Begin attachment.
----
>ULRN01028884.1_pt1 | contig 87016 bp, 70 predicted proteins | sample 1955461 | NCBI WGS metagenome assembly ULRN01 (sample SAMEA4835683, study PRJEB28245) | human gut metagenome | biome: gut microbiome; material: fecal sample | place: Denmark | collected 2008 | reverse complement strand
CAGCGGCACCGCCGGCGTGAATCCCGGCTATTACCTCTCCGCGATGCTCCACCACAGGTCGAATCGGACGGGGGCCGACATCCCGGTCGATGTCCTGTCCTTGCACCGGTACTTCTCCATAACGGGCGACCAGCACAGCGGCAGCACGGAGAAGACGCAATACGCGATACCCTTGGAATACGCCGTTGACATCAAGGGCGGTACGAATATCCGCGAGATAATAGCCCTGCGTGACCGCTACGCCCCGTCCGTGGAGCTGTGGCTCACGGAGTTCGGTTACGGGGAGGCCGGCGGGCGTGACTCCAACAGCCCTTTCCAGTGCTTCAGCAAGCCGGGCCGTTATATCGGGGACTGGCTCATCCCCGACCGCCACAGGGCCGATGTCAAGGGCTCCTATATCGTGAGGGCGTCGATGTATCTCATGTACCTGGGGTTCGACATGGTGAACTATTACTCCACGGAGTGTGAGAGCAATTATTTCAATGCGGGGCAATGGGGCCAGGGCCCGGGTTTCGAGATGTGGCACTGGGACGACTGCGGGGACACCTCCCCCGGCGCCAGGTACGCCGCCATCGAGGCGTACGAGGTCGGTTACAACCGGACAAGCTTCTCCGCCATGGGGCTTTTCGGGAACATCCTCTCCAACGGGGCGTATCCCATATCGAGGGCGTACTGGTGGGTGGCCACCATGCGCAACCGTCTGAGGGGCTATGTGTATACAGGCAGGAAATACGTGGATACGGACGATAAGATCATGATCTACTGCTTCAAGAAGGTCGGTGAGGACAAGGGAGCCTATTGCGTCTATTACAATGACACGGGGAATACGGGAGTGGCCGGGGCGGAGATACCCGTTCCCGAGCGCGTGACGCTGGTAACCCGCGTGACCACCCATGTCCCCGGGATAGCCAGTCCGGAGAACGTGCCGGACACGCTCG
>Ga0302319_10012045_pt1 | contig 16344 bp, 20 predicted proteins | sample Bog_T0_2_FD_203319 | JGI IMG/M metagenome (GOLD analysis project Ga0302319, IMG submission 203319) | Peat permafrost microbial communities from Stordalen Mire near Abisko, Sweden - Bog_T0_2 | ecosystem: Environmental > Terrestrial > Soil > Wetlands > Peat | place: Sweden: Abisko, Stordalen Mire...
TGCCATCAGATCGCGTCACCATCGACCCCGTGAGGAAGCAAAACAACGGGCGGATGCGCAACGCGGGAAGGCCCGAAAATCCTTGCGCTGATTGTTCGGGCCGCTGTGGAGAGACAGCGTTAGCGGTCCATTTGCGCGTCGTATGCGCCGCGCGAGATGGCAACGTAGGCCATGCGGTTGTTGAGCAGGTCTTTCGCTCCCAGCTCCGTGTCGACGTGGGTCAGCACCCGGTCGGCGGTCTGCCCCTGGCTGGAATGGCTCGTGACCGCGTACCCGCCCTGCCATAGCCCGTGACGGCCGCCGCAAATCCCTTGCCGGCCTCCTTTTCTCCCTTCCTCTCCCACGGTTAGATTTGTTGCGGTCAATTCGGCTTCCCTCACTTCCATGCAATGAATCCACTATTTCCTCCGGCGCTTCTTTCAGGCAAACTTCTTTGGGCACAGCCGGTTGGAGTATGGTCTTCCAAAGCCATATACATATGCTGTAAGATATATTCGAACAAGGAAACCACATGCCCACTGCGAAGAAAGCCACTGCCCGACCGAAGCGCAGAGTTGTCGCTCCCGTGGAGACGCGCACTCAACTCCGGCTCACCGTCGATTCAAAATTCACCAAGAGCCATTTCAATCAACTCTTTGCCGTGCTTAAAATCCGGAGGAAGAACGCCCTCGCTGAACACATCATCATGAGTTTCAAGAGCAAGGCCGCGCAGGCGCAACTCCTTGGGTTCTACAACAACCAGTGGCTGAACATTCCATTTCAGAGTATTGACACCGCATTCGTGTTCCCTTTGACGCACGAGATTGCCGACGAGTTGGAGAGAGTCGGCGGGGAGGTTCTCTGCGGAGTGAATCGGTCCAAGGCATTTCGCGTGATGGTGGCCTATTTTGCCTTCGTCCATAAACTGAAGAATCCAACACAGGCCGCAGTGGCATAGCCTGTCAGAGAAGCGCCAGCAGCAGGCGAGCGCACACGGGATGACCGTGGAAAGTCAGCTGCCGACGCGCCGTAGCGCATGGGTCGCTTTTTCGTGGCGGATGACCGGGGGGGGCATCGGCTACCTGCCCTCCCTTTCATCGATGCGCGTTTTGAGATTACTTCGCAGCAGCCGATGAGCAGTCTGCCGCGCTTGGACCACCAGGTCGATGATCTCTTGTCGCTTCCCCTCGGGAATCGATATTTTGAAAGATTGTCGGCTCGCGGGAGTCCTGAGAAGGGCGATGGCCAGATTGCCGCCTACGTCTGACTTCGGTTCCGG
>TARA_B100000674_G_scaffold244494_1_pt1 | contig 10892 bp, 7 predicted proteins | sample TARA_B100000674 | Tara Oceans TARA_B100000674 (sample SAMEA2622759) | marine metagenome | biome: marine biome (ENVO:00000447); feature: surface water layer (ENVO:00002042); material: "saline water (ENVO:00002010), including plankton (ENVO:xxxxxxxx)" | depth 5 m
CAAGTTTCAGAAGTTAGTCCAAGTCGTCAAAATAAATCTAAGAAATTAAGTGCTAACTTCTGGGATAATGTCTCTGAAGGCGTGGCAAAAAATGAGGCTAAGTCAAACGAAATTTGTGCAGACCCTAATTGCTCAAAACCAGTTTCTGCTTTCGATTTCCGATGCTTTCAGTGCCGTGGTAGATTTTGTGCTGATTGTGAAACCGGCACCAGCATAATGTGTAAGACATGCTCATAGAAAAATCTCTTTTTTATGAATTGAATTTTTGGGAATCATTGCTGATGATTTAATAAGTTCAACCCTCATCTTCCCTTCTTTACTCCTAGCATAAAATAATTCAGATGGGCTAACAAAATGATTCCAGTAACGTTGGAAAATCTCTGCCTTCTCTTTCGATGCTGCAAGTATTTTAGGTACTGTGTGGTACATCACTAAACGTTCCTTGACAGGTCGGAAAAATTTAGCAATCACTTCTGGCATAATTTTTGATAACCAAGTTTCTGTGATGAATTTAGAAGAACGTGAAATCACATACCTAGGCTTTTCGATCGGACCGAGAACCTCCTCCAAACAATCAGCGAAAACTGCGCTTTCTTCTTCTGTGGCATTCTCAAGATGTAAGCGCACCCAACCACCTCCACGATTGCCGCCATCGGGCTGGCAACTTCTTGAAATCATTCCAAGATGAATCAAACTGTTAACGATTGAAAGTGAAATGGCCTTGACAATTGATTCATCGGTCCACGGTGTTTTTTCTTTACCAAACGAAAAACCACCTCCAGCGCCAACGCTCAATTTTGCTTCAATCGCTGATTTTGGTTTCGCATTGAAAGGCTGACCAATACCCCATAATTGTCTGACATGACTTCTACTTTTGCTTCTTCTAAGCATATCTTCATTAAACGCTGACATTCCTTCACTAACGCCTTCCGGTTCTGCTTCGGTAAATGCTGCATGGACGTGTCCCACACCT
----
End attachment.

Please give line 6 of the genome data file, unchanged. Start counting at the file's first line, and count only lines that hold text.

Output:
CAAGTTTCAGAAGTTAGTCCAAGTCGTCAAAATAAATCTAAGAAATTAAGTGCTAACTTCTGGGATAATGTCTCTGAAGGCGTGGCAAAAAATGAGGCTAAGTCAAACGAAATTTGTGCAGACCCTAATTGCTCAAAACCAGTTTCTGCTTTCGATTTCCGATGCTTTCAGTGCCGTGGTAGATTTTGTGCTGATTGTGAAACCGGCACCAGCATAATGTGTAAGACATGCTCATAGAAAAATCTCTTTTTTATGAATTGAATTTTTGGGAATCATTGCTGATGATTTAATAAGTTCAACCCTCATCTTCCCTTCTTTACTCCTAGCATAAAATAATTCAGATGGGCTAACAAAATGATTCCAGTAACGTTGGAAAATCTCTGCCTTCTCTTTCGATGCTGCAAGTATTTTAGGTACTGTGTGGTACATCACTAAACGTTCCTTGACAGGTCGGAAAAATTTAGCAATCACTTCTGGCATAATTTTTGATAACCAAGTTTCTGTGATGAATTTAGAAGAACGTGAAATCACATACCTAGGCTTTTCGATCGGACCGAGAACCTCCTCCAAACAATCAGCGAAAACTGCGCTTTCTTCTTCTGTGGCATTCTCAAGATGTAAGCGCACCCAACCACCTCCACGATTGCCGCCATCGGGCTGGCAACTTCTTGAAATCATTCCAAGATGAATCAAACTGTTAACGATTGAAAGTGAAATGGCCTTGACAATTGATTCATCGGTCCACGGTGTTTTTTCTTTACCAAACGAAAAACCACCTCCAGCGCCAACGCTCAATTTTGCTTCAATCGCTGATTTTGGTTTCGCATTGAAAGGCTGACCAATACCCCATAATTGTCTGACATGACTTCTACTTTTGCTTCTTCTAAGCATATCTTCATTAAACGCTGACATTCCTTCACTAACGCCTTCCGGTTCTGCTTCGGTAAATGCTGCATGGACGTGTCCCACACCT